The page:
(SPOILERS) My initial reaction to Once Upon a Time… in Hollywood was mild disbelief that Tarantino managed to hoodwink studios into coming begging to make it, so wilfully perverse is it in disregarding any standard expectations of narrative or plotting. Then I remembered that studios, or studios that aren’t Disney, are desperate for product, and more especially, product that might guarantee them a hit. Quentin’s latest appears to be that, but whether it’s a sufficient one to justify the expense of his absurd vanity project remains to be seen.

There are times when I miss the darkness. It is hard to live always in the light.

Blake's 7 4.12: Warlord

The penultimate episode, and Chris Boucher seems to have suddenly remembered that the original premise for the series was a crew of rebels fighting against a totalitarian regime. The detour from this, or at least the haphazard servicing of it, during seasons Three and Four has brought many of my favourite moments in the series. So it comes as a bit of a jolt to suddenly find Avon making Blake-like advances towards the leaders of planets to unite in opposition against the Federation. 

So you made contact with the French operative?

Atomic Blonde (2017)
(SPOILERS) Well, I can certainly see why Focus Features opted to change the title from The Coldest City (the name of the graphic novel from which this is adapted). The Coldest City evokes a nourish, dour, subdued tone, a movie of slow-burn intrigue in the vein of John Le Carré. Atomic Blonde, to paraphrase its introductory text, is not that movie. As such, there’s something of a mismatch here, of the kind of Cold War tale it has its roots in and the furious, pop-soaked action spectacle director David Leitch is intent on turning it into. In the main, his choices succeed, but the result isn’t quite the clean getaway of his earlier (co-directed) John Wick.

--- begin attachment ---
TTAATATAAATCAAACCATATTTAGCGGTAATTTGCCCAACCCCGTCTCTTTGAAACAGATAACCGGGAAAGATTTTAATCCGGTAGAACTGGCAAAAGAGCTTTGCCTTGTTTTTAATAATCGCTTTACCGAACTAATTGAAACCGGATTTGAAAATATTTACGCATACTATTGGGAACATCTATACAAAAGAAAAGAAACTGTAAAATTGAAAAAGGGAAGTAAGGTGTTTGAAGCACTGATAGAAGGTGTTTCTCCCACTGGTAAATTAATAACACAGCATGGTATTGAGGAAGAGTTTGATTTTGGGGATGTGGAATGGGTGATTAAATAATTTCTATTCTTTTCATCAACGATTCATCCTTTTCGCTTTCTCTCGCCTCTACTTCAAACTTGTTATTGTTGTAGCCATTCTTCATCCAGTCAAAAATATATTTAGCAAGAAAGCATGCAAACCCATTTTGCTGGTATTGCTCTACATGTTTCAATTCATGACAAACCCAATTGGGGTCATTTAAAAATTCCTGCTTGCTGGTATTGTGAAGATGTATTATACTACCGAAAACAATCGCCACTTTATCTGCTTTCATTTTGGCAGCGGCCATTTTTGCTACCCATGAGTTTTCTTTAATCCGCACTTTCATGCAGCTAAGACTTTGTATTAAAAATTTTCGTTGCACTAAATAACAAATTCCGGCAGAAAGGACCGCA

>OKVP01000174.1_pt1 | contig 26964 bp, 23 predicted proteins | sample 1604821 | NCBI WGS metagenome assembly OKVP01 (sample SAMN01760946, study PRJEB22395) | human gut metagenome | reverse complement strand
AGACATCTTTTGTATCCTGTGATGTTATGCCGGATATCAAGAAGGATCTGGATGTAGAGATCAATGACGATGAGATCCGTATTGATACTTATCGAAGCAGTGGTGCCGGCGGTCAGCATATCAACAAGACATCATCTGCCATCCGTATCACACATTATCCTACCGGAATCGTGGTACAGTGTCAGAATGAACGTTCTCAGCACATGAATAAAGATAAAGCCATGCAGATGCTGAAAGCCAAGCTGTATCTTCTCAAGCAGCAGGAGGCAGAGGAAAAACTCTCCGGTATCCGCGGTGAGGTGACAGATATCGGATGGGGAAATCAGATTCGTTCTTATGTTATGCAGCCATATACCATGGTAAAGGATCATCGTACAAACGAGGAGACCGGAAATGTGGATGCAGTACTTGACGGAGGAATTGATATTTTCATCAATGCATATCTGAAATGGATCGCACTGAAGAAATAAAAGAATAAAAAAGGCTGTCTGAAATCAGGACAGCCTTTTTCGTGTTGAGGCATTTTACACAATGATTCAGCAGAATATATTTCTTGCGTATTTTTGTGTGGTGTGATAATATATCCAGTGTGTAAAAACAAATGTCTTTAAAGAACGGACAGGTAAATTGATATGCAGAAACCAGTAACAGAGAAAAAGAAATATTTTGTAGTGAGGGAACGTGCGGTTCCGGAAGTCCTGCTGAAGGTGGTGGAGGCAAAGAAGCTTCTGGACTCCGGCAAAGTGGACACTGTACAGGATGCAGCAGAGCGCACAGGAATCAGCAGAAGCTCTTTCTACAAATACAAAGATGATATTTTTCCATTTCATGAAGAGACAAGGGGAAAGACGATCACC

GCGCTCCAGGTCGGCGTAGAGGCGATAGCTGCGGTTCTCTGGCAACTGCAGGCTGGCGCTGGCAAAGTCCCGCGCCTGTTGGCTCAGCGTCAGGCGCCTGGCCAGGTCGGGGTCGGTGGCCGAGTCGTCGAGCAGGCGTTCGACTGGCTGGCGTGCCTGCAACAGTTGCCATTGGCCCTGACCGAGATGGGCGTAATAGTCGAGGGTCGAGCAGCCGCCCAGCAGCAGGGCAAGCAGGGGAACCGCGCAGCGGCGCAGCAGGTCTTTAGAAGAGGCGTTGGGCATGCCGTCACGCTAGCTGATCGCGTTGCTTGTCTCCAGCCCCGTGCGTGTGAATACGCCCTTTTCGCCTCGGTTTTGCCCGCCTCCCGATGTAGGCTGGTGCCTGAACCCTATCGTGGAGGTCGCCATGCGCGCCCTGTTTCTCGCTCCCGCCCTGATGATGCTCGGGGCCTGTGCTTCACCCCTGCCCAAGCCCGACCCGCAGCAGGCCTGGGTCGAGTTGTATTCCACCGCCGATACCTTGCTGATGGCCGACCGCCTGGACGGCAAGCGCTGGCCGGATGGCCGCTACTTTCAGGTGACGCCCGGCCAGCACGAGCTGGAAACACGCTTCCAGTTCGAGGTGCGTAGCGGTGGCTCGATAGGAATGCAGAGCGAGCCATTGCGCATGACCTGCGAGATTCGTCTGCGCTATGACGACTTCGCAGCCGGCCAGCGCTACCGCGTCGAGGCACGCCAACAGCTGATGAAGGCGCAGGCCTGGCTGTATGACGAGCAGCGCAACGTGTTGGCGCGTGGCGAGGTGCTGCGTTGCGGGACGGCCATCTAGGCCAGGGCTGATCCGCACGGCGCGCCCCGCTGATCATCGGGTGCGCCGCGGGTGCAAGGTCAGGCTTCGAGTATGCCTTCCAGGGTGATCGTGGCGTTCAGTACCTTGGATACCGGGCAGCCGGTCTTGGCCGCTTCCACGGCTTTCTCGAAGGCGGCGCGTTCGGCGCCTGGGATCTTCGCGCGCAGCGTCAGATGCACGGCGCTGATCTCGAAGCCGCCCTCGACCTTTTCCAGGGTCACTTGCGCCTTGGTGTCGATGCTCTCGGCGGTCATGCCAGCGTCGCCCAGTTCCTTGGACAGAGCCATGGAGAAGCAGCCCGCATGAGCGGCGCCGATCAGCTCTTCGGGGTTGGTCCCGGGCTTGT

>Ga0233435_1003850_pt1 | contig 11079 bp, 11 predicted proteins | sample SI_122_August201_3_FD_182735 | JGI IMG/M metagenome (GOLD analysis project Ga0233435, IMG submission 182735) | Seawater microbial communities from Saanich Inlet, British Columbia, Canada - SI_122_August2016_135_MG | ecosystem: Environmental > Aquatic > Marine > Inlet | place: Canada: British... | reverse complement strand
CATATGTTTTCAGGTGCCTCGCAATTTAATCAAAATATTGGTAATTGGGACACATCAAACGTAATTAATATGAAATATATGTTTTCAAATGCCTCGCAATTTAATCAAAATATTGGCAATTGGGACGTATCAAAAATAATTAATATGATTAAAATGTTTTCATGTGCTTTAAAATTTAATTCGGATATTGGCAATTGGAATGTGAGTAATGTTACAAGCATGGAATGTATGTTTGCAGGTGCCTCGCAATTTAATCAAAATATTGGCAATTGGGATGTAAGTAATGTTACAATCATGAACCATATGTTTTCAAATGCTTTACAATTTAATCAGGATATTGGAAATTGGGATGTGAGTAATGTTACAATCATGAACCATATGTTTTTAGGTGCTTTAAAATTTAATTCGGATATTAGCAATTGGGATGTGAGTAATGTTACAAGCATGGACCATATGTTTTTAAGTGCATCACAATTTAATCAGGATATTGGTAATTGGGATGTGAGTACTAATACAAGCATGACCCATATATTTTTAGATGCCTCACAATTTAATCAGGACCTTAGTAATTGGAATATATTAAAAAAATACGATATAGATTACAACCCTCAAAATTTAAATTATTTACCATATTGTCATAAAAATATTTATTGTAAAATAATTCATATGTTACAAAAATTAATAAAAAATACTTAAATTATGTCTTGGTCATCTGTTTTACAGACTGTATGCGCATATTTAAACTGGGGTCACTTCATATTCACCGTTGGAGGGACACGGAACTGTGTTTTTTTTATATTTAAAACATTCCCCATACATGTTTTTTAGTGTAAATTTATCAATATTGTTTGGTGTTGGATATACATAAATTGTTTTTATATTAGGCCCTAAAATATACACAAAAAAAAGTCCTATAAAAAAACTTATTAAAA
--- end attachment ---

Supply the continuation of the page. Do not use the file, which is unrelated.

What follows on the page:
You ever heard the saying, “Don’t rob the bank across from the diner that has the best donuts in three counties”?

2 Guns (2013)
(SPOILERS) Denzel Washington is such a reliable performer, that it can get a bit boring. You end up knowing every gesture or inflection in advance, whether he’s playing a good guy or a bad guy. And his films are generally at least half decent, so you end up seeing them. Even in Flight (or perhaps especially in Flight; just watch him chugging down that vodka) where he’s giving it his Oscar-nominatable best, he seems too familiar. I think it may be because he’s an actor who is more effective the less he does. In 2 Guns he’s not doing less, but sometimes it seems like it. That’s because the last person I’d ever expect blows him off the screen; Mark Wahlberg.